One of the first to see potential for farming in Eau Claire, Rev. Thomas Barland resettled his family from Illinois to Eau Claire in 1854.
As the story passed down through his ancestors goes, Barland trekked around then-uninhabited lands where UW-Eau Claire and the Third Ward neighborhood are now and saw great potential.
“He was so enamored with the beauty of the country and the confluence of the two rivers that he stopped here thinking there would be a big city here someday,” said his great grandson, Thomas Barland, a retired judge who lives in Eau Claire.
At one point the Barlands had co-owned land where the rivers meet downtown, property where performing arts venue Pablo Center at the Confluence and the six-story Haymarket Landing building now stand.
Their farms took up a large swath of what is now a portion of the East Side Hill Neighborhood and the Eau Claire Country Club. Barland Street is a reminder of the farm that had been there following the Civil War.
“Their farm was the first milk-producing farm in Eau Claire County,” Thomas Barland recalled of his ancestors’ agriculture operation.
The family’s roots remained in Eau Claire with Barlands consistently living here. When Thomas Barland, then a young child, and his parents were living in Hawaii but had to relocate after the bombing of Pearl Harbor in 1941, they opted to return home.
“We felt pretty comfortable coming here,” Thomas Barland said.
His mother, Lois, also became a local historian who wrote two books — “Sawdust City” and “The Rivers Flow On” in the 1960s.
In one corner of a downtown block dominated by a parking lot and temporary city bus depot, a two-story brick home has stood for over 150 years.
Maintained by the Chippewa Valley Museum as a local landmark and used for special events, it was the former home of Herman Schlegelmilch, a German immigrant who became an Eau Claire merchant and civic leader.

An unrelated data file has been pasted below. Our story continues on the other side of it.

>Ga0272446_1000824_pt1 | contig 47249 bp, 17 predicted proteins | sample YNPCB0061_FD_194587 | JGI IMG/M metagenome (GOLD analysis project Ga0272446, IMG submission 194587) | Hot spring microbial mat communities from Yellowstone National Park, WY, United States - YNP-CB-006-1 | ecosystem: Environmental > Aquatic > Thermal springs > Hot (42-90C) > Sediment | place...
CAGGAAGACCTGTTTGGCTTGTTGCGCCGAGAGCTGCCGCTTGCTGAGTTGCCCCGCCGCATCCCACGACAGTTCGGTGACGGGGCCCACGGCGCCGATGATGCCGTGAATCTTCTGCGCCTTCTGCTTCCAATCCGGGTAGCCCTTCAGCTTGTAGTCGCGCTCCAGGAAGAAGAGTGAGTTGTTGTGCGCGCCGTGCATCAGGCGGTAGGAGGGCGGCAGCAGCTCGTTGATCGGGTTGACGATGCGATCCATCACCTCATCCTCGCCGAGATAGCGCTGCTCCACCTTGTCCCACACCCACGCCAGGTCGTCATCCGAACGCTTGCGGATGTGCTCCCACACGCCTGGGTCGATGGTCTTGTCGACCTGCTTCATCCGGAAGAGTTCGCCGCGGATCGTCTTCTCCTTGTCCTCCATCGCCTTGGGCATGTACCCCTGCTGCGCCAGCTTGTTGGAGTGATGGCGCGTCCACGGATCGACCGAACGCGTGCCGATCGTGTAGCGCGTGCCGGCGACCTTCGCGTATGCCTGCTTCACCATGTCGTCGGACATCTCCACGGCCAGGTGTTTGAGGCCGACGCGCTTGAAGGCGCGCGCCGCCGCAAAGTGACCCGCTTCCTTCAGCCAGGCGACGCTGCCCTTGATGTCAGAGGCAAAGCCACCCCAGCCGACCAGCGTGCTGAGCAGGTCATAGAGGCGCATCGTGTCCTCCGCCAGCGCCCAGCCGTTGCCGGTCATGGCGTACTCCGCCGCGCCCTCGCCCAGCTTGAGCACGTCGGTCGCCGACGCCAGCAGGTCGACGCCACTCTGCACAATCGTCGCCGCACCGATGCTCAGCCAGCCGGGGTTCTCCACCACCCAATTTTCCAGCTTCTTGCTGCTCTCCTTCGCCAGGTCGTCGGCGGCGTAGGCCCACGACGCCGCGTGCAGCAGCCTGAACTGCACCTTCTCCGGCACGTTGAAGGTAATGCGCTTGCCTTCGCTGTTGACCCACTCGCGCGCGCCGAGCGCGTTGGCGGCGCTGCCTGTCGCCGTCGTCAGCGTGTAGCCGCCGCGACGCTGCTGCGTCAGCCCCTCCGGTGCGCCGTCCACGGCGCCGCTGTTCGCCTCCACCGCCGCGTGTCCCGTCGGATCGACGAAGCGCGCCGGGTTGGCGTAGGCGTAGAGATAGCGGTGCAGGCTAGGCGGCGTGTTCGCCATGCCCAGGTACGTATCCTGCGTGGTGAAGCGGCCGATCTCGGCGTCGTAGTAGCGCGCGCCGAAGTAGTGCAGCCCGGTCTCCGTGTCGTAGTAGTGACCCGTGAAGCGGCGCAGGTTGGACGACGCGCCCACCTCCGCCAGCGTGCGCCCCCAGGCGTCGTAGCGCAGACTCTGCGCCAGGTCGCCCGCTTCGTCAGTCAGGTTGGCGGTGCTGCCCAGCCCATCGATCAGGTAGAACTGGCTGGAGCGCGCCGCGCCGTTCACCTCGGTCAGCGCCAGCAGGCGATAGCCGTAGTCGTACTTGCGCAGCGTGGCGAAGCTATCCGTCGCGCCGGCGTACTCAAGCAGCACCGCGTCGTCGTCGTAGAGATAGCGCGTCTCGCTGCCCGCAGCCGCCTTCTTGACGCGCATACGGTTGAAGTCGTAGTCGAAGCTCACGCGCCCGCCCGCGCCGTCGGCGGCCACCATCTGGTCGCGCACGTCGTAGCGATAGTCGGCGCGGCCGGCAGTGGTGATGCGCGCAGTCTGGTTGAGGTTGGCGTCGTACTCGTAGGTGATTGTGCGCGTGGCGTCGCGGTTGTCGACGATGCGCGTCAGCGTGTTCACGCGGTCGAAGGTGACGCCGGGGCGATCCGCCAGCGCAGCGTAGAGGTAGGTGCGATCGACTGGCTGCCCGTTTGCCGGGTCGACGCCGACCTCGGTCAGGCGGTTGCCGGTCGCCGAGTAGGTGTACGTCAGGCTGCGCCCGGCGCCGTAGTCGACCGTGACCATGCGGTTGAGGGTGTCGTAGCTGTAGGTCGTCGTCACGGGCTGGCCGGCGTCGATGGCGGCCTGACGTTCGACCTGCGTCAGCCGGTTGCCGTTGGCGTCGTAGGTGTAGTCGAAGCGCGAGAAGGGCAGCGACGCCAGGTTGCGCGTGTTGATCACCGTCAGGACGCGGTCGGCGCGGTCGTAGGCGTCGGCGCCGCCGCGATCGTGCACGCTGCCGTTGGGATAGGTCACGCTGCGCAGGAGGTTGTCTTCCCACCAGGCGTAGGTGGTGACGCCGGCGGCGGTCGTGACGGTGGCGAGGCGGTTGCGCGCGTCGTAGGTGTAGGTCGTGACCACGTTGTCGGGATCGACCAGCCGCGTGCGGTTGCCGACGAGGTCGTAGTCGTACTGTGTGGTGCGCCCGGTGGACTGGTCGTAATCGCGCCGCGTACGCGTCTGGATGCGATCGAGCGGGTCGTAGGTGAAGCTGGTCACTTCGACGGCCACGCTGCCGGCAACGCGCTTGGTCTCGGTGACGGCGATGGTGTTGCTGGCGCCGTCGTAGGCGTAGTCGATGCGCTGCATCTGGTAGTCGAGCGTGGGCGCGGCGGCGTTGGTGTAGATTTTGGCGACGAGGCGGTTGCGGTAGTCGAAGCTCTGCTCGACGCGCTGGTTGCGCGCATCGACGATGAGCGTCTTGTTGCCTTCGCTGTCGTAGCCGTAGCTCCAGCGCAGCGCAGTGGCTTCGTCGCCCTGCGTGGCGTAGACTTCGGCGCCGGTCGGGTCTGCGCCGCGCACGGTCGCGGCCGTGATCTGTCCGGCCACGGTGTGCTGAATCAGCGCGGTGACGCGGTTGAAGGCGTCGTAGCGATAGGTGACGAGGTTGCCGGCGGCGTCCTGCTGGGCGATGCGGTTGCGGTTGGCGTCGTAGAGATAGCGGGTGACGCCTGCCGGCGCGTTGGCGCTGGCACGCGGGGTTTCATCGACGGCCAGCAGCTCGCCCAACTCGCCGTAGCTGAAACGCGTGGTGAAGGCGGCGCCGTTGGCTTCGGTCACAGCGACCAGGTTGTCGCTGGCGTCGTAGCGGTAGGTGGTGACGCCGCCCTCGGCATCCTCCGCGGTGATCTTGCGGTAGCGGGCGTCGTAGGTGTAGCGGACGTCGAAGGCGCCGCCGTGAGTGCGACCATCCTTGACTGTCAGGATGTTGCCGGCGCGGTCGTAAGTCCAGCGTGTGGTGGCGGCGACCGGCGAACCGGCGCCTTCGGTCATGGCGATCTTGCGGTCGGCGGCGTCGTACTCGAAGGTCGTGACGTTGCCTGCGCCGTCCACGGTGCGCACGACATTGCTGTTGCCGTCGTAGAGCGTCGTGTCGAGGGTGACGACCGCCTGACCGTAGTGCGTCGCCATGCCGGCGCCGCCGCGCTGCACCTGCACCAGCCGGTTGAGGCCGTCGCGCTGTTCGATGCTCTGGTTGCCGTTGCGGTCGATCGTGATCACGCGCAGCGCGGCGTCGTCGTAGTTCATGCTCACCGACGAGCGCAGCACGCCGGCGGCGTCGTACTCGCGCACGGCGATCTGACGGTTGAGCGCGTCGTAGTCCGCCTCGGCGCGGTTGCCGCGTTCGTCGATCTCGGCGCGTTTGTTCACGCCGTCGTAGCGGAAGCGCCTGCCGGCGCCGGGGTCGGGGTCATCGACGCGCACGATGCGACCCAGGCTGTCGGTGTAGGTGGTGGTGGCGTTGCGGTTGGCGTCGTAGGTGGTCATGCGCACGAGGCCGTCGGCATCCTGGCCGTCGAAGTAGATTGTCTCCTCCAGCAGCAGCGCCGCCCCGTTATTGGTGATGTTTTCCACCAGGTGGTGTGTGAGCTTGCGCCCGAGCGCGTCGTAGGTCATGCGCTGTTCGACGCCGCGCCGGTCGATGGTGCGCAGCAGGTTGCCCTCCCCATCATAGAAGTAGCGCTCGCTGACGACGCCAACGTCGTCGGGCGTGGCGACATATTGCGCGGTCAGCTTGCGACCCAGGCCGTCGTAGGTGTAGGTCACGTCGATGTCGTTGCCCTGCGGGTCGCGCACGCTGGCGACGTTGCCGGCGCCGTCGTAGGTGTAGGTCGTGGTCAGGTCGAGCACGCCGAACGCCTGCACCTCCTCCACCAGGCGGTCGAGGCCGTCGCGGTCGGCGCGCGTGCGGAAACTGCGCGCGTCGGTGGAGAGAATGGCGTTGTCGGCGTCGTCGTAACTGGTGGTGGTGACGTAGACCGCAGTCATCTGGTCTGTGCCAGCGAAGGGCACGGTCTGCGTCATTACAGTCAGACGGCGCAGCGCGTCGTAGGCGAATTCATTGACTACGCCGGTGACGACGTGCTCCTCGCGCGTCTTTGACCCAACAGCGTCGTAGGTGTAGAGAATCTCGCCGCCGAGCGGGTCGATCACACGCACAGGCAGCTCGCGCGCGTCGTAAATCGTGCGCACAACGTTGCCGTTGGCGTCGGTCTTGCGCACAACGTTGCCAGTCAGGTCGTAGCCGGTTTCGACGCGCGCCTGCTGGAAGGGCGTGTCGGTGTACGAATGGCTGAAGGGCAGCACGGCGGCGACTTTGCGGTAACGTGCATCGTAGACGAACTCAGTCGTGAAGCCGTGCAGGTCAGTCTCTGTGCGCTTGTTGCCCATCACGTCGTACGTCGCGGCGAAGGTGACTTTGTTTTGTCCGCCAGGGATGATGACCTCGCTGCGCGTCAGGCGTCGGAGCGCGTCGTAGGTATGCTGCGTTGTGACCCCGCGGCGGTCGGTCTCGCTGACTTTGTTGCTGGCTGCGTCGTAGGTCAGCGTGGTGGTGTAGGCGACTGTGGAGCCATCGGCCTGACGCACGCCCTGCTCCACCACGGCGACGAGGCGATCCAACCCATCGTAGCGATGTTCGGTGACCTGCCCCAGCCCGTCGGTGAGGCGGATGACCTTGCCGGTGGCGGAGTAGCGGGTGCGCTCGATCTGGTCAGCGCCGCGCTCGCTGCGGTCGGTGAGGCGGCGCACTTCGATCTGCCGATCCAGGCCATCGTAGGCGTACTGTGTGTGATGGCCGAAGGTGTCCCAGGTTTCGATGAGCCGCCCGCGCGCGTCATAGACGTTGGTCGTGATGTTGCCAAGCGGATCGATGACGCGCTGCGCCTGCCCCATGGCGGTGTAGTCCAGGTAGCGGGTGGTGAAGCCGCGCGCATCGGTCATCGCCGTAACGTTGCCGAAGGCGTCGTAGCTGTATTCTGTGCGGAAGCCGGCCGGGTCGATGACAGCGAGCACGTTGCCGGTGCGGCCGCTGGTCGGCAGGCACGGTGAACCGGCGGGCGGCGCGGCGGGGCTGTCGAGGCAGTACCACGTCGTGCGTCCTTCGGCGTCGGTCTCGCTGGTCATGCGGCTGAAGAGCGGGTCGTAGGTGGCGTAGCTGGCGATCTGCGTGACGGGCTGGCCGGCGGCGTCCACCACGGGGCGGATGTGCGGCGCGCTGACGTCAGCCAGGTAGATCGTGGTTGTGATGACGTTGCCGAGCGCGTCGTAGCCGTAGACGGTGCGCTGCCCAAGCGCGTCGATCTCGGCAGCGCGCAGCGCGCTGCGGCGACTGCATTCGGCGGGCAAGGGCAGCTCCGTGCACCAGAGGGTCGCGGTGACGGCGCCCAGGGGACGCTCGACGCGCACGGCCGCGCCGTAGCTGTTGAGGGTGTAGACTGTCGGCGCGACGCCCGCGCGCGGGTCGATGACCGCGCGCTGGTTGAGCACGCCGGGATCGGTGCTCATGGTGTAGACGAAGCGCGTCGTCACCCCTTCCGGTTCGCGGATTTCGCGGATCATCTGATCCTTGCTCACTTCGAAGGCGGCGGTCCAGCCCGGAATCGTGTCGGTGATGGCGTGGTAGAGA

“While they were solid middle-class, they were not a wealthy family,” said Diana Pederson, the museum’s curator of collections, while giving a tour of the house to the Leader-Telegram.
They were not wanting by any means, she added, but put more value on education, travel and experiences over accumulating material possessions.
The house is currently arranged with furniture and other items to reflect how it would’ve looked around the time of a 1906 renovation.
Photos of the family hang above the mantel of a fireplace in a parlor. Souvenirs from a daughter’s time spent as a nurse in Siam (now known as Thailand) are displayed in a case on the staircase landing. Each bedroom is set up with the furniture, accessories and even some clothing the family would have used in their daily lives.
The museum’s collection also includes personal diaries, the house’s blueprints and other historical documents from the Schlegelmilch family to maintain their story for future generations.
“Preserving their stories is just as important as preserving this house,” Pederson said.
Originally a frame house, Schlegelmilch bought 517 S. Farwell St. in 1869 and added onto it in 1871. As he did with his new shop, Schlegelmilch built with brick, Pederson noted. His original store was made of wood and was destroyed by a fire that devastated many downtown businesses a couple of years prior. The house was passed down through the family until a descendant donated it to the museum in the late 1970s.
It is among several houses built at or around Eau Claire’s incorporation that are still standing, according to a booklet the city produced on Eau Claire landmarks. However, they’ve had additions, renovations and some were entirely rebuilt due to fires, the booklet noted.
Once just another bend in the Chippewa River, the large pond on the north side is one of the byproducts of Eau Claire becoming a city.
Local lumber barons had been trying since 1857 to get a dam built on the river to create a holding pond for logs with more capacity than Half Moon Lake. For years attempts to get the state’s consent had been stymied by the impending Civil War, financial panic and opposition from Chippewa Falls, according to Blakeley’s book, “A History of Eau Claire, Wisconsin Volume 1: The Lumbering Era.”